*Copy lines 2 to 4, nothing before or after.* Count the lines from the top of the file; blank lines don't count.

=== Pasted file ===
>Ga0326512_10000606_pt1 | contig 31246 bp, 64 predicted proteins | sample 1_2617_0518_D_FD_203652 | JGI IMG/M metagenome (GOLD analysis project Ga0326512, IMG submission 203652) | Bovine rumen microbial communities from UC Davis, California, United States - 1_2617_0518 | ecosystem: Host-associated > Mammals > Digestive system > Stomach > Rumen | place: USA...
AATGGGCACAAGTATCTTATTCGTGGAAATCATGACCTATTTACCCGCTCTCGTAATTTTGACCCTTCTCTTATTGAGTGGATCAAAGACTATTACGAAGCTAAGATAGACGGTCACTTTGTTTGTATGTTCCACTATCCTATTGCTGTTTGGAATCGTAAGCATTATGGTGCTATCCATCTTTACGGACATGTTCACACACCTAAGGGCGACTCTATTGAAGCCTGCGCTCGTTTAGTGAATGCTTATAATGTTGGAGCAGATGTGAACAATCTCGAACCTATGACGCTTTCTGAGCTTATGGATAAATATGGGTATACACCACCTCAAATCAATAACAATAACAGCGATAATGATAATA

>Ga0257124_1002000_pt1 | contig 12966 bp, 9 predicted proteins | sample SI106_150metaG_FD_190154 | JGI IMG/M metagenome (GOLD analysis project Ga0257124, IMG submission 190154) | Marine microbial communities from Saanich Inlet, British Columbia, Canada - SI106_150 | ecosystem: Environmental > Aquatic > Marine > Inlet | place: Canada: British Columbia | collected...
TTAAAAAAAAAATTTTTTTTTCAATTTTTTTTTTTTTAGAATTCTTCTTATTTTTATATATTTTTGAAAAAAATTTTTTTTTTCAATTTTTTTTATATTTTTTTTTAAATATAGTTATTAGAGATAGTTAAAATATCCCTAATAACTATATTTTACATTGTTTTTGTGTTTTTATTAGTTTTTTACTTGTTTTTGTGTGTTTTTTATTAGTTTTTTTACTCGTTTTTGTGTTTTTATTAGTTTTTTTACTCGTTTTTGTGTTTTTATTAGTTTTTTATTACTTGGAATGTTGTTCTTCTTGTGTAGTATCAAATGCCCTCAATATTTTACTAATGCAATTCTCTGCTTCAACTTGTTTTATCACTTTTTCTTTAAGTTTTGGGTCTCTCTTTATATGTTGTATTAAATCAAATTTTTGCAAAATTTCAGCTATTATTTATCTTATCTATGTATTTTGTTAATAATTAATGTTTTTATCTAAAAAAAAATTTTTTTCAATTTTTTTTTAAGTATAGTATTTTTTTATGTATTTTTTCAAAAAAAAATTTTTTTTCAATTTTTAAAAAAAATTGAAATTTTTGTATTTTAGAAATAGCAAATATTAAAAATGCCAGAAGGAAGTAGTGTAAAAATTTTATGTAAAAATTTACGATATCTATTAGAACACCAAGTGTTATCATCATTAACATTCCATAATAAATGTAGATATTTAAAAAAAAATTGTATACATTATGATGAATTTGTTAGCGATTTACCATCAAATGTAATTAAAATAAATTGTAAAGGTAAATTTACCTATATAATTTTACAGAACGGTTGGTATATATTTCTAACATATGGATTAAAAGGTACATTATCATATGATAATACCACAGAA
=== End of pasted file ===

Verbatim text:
AATGGGCACAAGTATCTTATTCGTGGAAATCATGACCTATTTACCCGCTCTCGTAATTTTGACCCTTCTCTTATTGAGTGGATCAAAGACTATTACGAAGCTAAGATAGACGGTCACTTTGTTTGTATGTTCCACTATCCTATTGCTGTTTGGAATCGTAAGCATTATGGTGCTATCCATCTTTACGGACATGTTCACACACCTAAGGGCGACTCTATTGAAGCCTGCGCTCGTTTAGTGAATGCTTATAATGTTGGAGCAGATGTGAACAATCTCGAACCTATGACGCTTTCTGAGCTTATGGATAAATATGGGTATACACCACCTCAAATCAATAACAATAACAGCGATAATGATAATA

>Ga0257124_1002000_pt1 | contig 12966 bp, 9 predicted proteins | sample SI106_150metaG_FD_190154 | JGI IMG/M metagenome (GOLD analysis project Ga0257124, IMG submission 190154) | Marine microbial communities from Saanich Inlet, British Columbia, Canada - SI106_150 | ecosystem: Environmental > Aquatic > Marine > Inlet | place: Canada: British Columbia | collected...
TTAAAAAAAAAATTTTTTTTTCAATTTTTTTTTTTTTAGAATTCTTCTTATTTTTATATATTTTTGAAAAAAATTTTTTTTTTCAATTTTTTTTATATTTTTTTTTAAATATAGTTATTAGAGATAGTTAAAATATCCCTAATAACTATATTTTACATTGTTTTTGTGTTTTTATTAGTTTTTTACTTGTTTTTGTGTGTTTTTTATTAGTTTTTTTACTCGTTTTTGTGTTTTTATTAGTTTTTTTACTCGTTTTTGTGTTTTTATTAGTTTTTTATTACTTGGAATGTTGTTCTTCTTGTGTAGTATCAAATGCCCTCAATATTTTACTAATGCAATTCTCTGCTTCAACTTGTTTTATCACTTTTTCTTTAAGTTTTGGGTCTCTCTTTATATGTTGTATTAAATCAAATTTTTGCAAAATTTCAGCTATTATTTATCTTATCTATGTATTTTGTTAATAATTAATGTTTTTATCTAAAAAAAAATTTTTTTCAATTTTTTTTTAAGTATAGTATTTTTTTATGTATTTTTTCAAAAAAAAATTTTTTTTCAATTTTTAAAAAAAATTGAAATTTTTGTATTTTAGAAATAGCAAATATTAAAAATGCCAGAAGGAAGTAGTGTAAAAATTTTATGTAAAAATTTACGATATCTATTAGAACACCAAGTGTTATCATCATTAACATTCCATAATAAATGTAGATATTTAAAAAAAAATTGTATACATTATGATGAATTTGTTAGCGATTTACCATCAAATGTAATTAAAATAAATTGTAAAGGTAAATTTACCTATATAATTTTACAGAACGGTTGGTATATATTTCTAACATATGGATTAAAAGGTACATTATCATATGATAATACCACAGAA